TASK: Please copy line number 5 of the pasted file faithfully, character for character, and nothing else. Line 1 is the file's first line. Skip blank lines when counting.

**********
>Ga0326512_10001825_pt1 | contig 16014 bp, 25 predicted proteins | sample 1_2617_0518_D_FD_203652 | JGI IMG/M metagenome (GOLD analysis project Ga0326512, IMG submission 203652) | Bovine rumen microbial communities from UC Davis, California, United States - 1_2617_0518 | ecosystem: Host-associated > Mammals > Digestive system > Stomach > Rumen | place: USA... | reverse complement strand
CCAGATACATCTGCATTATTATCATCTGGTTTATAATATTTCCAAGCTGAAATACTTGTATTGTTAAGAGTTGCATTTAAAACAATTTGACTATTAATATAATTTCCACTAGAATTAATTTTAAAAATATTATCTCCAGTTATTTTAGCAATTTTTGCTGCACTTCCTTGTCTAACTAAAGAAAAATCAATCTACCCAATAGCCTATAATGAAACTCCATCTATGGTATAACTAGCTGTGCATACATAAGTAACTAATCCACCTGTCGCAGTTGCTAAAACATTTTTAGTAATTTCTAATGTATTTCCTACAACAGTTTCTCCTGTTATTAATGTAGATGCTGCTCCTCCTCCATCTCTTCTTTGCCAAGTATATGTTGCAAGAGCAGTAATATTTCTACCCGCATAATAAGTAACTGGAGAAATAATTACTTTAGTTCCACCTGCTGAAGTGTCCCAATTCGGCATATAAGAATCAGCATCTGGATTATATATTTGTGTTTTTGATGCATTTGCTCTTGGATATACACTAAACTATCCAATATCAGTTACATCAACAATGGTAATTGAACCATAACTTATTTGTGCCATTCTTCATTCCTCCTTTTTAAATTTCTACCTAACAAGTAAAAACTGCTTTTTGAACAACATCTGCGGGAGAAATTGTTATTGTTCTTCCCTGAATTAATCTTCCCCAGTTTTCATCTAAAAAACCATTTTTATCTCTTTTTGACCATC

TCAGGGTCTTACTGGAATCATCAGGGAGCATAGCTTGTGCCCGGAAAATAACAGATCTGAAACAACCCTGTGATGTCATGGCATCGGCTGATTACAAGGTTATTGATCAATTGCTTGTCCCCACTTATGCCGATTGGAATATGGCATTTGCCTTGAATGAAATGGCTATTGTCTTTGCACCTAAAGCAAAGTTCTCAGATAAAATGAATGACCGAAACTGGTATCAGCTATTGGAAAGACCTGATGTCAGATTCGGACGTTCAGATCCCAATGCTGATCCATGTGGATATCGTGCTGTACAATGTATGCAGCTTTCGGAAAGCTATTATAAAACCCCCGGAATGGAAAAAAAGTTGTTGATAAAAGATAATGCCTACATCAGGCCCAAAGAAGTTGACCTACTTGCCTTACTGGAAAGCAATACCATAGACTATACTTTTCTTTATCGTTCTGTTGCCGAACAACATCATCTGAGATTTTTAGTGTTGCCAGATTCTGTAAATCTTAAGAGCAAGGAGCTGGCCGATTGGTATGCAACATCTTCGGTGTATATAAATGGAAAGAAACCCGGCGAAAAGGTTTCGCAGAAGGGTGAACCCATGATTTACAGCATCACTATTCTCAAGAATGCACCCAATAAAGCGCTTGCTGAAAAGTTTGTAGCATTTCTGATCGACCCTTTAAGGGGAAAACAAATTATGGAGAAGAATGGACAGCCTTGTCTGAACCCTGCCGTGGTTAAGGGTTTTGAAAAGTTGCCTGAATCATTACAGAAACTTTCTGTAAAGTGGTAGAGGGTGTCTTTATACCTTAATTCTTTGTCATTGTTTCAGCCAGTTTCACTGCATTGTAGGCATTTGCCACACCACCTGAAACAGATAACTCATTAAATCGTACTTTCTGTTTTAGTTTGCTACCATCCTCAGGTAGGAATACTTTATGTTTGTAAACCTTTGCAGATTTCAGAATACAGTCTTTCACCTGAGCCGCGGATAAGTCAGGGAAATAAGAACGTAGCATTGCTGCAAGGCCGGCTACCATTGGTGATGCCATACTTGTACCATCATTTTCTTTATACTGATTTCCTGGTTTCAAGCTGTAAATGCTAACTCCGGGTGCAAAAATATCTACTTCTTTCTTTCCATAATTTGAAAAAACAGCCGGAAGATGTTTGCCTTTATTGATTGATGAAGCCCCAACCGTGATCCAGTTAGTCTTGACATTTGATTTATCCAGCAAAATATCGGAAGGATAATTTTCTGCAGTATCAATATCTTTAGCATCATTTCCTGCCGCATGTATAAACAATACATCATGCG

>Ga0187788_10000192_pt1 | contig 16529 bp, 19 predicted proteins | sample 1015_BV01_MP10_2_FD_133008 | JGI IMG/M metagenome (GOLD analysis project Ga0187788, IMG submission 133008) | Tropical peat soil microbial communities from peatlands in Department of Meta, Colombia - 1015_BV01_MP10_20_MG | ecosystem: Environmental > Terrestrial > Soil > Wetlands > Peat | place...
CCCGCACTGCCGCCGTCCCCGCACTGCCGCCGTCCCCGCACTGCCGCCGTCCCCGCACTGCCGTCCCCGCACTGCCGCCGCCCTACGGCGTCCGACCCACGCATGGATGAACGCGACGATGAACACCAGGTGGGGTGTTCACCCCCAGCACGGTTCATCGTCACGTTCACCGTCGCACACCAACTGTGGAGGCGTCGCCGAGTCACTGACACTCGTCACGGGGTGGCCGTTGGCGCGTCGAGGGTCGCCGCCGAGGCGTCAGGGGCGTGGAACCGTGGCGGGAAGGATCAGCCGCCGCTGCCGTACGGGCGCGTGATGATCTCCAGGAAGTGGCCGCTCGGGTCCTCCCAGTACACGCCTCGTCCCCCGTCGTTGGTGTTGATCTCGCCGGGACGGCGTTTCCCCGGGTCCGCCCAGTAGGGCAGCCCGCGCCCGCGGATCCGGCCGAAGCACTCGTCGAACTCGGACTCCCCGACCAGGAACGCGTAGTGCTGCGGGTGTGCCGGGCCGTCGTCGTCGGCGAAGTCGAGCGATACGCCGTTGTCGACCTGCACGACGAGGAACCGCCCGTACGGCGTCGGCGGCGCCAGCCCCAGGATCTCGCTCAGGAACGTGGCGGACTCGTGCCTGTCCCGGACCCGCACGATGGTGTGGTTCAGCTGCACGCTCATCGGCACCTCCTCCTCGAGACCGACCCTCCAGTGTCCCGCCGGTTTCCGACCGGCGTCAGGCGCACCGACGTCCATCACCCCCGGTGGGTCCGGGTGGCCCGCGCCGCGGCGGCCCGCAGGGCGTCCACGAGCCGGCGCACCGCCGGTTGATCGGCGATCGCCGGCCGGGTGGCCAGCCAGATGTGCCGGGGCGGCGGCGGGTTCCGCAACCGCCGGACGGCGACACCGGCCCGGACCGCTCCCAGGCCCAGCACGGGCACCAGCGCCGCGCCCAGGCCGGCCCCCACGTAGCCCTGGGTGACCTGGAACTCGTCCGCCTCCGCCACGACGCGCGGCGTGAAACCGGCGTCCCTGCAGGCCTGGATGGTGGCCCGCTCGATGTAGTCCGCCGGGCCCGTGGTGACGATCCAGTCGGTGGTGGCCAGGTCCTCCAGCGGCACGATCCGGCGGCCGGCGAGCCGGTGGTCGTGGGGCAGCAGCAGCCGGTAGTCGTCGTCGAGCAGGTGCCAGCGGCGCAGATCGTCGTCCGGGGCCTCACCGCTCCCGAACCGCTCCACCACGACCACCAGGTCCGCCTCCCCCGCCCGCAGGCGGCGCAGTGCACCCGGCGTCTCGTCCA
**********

CCCGCACTGCCGCCGTCCCCGCACTGCCGCCGTCCCCGCACTGCCGCCGTCCCCGCACTGCCGTCCCCGCACTGCCGCCGCCCTACGGCGTCCGACCCACGCATGGATGAACGCGACGATGAACACCAGGTGGGGTGTTCACCCCCAGCACGGTTCATCGTCACGTTCACCGTCGCACACCAACTGTGGAGGCGTCGCCGAGTCACTGACACTCGTCACGGGGTGGCCGTTGGCGCGTCGAGGGTCGCCGCCGAGGCGTCAGGGGCGTGGAACCGTGGCGGGAAGGATCAGCCGCCGCTGCCGTACGGGCGCGTGATGATCTCCAGGAAGTGGCCGCTCGGGTCCTCCCAGTACACGCCTCGTCCCCCGTCGTTGGTGTTGATCTCGCCGGGACGGCGTTTCCCCGGGTCCGCCCAGTAGGGCAGCCCGCGCCCGCGGATCCGGCCGAAGCACTCGTCGAACTCGGACTCCCCGACCAGGAACGCGTAGTGCTGCGGGTGTGCCGGGCCGTCGTCGTCGGCGAAGTCGAGCGATACGCCGTTGTCGACCTGCACGACGAGGAACCGCCCGTACGGCGTCGGCGGCGCCAGCCCCAGGATCTCGCTCAGGAACGTGGCGGACTCGTGCCTGTCCCGGACCCGCACGATGGTGTGGTTCAGCTGCACGCTCATCGGCACCTCCTCCTCGAGACCGACCCTCCAGTGTCCCGCCGGTTTCCGACCGGCGTCAGGCGCACCGACGTCCATCACCCCCGGTGGGTCCGGGTGGCCCGCGCCGCGGCGGCCCGCAGGGCGTCCACGAGCCGGCGCACCGCCGGTTGATCGGCGATCGCCGGCCGGGTGGCCAGCCAGATGTGCCGGGGCGGCGGCGGGTTCCGCAACCGCCGGACGGCGACACCGGCCCGGACCGCTCCCAGGCCCAGCACGGGCACCAGCGCCGCGCCCAGGCCGGCCCCCACGTAGCCCTGGGTGACCTGGAACTCGTCCGCCTCCGCCACGACGCGCGGCGTGAAACCGGCGTCCCTGCAGGCCTGGATGGTGGCCCGCTCGATGTAGTCCGCCGGGCCCGTGGTGACGATCCAGTCGGTGGTGGCCAGGTCCTCCAGCGGCACGATCCGGCGGCCGGCGAGCCGGTGGTCGTGGGGCAGCAGCAGCCGGTAGTCGTCGTCGAGCAGGTGCCAGCGGCGCAGATCGTCGTCCGGGGCCTCACCGCTCCCGAACCGCTCCACCACGACCACCAGGTCCGCCTCCCCCGCCCGCAGGCGGCGCAGTGCACCCGGCGTCTCGTCCA